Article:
The war of words between the Obama administration and the press continued to heat up over the weekend, with a top columnist comparing President Obama to Richard Nixon and the president expressing frustration with the media's coverage of the BP oil spill.
In her New York Times column Sunday, Maureen Dowd blasted President Obama's attitude towards the press, which she said has "self-pitying echoes of Nixon":
Like many Democrats, he thinks the press is supposed to be on his side...the former constitutional lawyer now in the White House understands that the press has a role in the democracy. But he is an elitist, too, as well as thin-skinned and controlling. So he ends up regarding scribes as intrusive, conveying a distaste for what he sees as the fundamental unseriousness of a press driven by blog-around-the-clock deadlines.
The upshot of all this, Dowd wrote, is that Vice President Joe Biden has become the point man for the press. Dowd also talked to NBC's political editor and chief White House correspondent, Chuck Todd, who said that Obama's frosty relationship with the press comes from the fact that "he's never really needed us." (It's not the first time Todd has criticized Obama's handling of the press corp; last month, he told Howard Kurtz that the president has "disdain" for journalists.)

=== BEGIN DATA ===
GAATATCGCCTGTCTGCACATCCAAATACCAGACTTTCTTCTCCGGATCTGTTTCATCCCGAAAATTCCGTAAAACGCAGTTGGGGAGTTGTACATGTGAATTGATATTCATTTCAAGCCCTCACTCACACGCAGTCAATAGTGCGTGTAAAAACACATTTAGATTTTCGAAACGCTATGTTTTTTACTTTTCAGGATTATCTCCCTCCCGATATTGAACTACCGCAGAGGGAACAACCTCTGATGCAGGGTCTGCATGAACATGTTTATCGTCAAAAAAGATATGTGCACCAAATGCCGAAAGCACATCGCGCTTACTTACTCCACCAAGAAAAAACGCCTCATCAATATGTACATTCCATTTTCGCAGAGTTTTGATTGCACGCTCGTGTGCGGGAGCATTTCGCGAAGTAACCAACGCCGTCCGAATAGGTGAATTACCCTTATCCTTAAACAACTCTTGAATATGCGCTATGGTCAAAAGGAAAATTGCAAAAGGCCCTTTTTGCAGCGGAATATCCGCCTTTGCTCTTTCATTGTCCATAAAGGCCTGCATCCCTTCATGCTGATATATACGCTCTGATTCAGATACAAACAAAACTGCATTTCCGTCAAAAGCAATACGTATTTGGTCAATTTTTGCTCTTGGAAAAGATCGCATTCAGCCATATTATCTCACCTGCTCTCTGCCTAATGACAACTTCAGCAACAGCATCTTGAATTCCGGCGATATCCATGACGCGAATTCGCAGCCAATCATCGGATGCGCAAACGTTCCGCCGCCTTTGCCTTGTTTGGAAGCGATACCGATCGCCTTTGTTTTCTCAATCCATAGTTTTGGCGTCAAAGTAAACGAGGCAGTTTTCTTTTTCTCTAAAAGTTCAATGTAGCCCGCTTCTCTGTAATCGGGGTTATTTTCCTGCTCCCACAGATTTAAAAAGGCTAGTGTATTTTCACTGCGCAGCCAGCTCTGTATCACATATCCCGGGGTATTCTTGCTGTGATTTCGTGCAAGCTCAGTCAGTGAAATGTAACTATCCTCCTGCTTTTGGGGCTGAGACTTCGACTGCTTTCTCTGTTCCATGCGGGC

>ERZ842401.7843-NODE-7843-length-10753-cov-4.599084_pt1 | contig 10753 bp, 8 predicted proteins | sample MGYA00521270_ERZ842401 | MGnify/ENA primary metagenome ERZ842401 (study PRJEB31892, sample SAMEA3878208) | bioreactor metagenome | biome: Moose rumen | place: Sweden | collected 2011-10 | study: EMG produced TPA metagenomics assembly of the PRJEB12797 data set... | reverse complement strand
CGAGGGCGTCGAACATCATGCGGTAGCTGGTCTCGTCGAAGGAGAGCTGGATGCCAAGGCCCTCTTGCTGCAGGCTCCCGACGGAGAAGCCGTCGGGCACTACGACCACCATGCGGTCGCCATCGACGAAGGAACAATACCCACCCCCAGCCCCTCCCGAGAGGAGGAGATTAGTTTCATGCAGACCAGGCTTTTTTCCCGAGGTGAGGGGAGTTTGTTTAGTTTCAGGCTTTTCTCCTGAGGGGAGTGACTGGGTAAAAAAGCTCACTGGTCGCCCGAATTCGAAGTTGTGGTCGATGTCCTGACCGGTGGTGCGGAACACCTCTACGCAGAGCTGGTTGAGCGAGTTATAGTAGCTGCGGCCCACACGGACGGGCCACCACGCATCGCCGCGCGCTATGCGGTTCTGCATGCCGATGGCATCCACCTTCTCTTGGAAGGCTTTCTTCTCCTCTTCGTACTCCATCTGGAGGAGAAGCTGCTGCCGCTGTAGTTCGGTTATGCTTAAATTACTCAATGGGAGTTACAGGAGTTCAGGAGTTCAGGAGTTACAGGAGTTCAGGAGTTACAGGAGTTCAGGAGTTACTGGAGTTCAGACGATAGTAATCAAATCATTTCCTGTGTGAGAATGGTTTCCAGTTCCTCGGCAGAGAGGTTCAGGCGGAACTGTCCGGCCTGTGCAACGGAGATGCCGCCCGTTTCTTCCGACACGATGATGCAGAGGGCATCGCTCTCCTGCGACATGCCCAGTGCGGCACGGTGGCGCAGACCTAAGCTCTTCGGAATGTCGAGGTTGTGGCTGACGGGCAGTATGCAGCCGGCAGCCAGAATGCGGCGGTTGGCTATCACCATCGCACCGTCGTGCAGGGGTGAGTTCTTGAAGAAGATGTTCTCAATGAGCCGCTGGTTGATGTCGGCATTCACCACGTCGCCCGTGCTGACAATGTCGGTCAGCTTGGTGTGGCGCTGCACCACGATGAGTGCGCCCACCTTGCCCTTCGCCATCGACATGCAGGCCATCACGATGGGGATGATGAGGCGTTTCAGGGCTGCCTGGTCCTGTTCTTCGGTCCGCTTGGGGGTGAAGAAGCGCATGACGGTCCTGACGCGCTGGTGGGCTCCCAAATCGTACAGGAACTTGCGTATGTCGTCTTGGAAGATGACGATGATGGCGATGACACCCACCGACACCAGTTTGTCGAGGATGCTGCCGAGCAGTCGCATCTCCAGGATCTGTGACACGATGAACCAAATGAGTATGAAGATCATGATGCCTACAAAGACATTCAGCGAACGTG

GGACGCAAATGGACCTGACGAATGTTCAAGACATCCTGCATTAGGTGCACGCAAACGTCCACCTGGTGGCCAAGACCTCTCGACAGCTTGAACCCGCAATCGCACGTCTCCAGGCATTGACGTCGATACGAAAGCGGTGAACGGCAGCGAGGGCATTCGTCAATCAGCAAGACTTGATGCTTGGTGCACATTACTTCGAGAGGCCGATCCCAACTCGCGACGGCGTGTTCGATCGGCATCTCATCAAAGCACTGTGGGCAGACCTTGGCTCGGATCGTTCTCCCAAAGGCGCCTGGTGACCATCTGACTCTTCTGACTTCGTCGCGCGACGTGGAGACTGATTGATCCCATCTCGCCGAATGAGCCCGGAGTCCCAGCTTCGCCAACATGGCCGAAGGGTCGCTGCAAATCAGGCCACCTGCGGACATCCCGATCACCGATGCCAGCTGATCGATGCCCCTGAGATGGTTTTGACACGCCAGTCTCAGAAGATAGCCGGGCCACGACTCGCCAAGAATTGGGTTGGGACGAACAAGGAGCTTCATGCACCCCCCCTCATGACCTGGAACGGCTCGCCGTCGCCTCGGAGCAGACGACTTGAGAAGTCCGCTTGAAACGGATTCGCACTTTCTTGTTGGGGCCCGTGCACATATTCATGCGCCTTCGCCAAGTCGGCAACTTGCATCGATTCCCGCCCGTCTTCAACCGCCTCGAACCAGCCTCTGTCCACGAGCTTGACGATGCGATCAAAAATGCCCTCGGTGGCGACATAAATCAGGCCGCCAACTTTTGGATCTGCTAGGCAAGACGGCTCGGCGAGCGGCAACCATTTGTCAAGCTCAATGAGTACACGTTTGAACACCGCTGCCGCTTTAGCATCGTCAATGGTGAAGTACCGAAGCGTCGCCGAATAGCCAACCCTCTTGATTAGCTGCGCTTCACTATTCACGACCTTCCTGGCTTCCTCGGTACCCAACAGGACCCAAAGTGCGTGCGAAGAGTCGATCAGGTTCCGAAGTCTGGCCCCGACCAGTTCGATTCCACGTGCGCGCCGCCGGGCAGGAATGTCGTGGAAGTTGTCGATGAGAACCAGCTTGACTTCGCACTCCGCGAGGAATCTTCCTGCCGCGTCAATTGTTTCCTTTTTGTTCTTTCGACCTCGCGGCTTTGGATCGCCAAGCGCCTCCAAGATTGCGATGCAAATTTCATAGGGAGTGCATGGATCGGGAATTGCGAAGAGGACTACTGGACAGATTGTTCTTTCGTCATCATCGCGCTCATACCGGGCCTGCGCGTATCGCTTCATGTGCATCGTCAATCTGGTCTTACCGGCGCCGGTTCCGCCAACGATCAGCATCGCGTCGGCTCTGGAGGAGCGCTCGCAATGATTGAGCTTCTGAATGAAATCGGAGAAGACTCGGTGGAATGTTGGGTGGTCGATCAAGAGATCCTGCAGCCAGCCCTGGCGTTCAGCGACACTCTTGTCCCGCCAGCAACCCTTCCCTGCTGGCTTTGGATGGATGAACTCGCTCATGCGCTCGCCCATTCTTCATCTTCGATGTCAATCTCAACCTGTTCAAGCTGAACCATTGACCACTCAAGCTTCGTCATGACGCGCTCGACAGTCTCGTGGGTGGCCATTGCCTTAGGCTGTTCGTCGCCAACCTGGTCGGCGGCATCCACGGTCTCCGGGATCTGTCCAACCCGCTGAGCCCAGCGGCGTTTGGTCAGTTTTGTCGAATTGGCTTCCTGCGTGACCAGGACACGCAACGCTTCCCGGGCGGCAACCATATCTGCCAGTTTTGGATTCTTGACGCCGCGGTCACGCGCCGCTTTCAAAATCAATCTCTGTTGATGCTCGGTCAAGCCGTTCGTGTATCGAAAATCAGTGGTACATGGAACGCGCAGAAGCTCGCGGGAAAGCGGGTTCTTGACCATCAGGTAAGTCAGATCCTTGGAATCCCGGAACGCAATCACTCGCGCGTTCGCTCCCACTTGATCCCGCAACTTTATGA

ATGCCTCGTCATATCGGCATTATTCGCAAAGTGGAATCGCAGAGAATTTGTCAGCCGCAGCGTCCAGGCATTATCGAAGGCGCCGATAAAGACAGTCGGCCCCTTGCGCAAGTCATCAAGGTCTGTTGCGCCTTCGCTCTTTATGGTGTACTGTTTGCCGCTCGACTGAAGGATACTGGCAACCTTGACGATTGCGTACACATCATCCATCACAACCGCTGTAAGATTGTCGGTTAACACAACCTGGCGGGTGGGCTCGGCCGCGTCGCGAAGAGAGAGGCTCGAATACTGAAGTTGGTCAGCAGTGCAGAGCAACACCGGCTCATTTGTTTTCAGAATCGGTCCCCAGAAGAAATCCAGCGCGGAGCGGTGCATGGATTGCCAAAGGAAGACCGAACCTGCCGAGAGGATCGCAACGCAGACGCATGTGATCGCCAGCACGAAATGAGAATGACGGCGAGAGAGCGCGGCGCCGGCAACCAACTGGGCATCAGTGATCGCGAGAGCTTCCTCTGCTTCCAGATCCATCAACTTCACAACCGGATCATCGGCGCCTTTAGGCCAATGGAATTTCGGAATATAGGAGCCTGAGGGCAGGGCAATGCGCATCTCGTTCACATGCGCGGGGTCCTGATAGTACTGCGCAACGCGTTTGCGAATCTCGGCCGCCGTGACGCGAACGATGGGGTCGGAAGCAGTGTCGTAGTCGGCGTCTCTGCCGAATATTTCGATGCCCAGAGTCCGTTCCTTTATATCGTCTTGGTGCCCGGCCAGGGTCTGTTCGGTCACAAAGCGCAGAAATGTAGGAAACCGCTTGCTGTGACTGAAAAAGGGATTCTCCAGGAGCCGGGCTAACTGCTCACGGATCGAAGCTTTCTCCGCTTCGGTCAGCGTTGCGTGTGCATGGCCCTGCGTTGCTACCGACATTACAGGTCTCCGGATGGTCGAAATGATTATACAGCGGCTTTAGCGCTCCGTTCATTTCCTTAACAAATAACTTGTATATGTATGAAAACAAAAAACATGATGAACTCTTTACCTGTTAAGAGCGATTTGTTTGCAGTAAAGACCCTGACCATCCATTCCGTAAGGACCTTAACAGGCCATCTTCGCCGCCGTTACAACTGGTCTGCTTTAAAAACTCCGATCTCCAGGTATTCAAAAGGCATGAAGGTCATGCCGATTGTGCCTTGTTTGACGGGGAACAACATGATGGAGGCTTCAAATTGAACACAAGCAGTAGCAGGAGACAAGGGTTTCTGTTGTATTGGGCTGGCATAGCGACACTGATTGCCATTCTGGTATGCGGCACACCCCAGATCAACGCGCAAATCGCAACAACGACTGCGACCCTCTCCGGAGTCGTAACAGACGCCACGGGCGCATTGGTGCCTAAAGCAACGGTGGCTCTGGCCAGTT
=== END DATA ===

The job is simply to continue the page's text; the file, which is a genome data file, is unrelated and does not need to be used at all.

If the press corps is increasingly criticizing the president's media relations skills, Obama has not been shy about his views of their work either. In an interview with Politico's Roger Simon on Sunday, Obama lashed out at the media for its coverage of the BP oil spill. There has been a steady torrent of calls for Obama to show more overt anger or emotion about the disaster. The president said this was an example of the press inventing a scandal out of thin air:
"Now, the fishermen I met with in the Gulf, or the families that I met with yesterday whose loved ones had died out on that rig, they don't have a doubt about whether I care or not. And, you know, what I think I get frustrated with sometimes, as do I suspect other members of my team, is that the media specifically is demanding things that the public aren't demanding."
The charges and counter-charges from Dowd and Obama are just the latest example of the tense relations between the White House and the press. In April, for instance, the White House press corps held a special meeting with Press Secretary Robert Gibbs over the chilliness.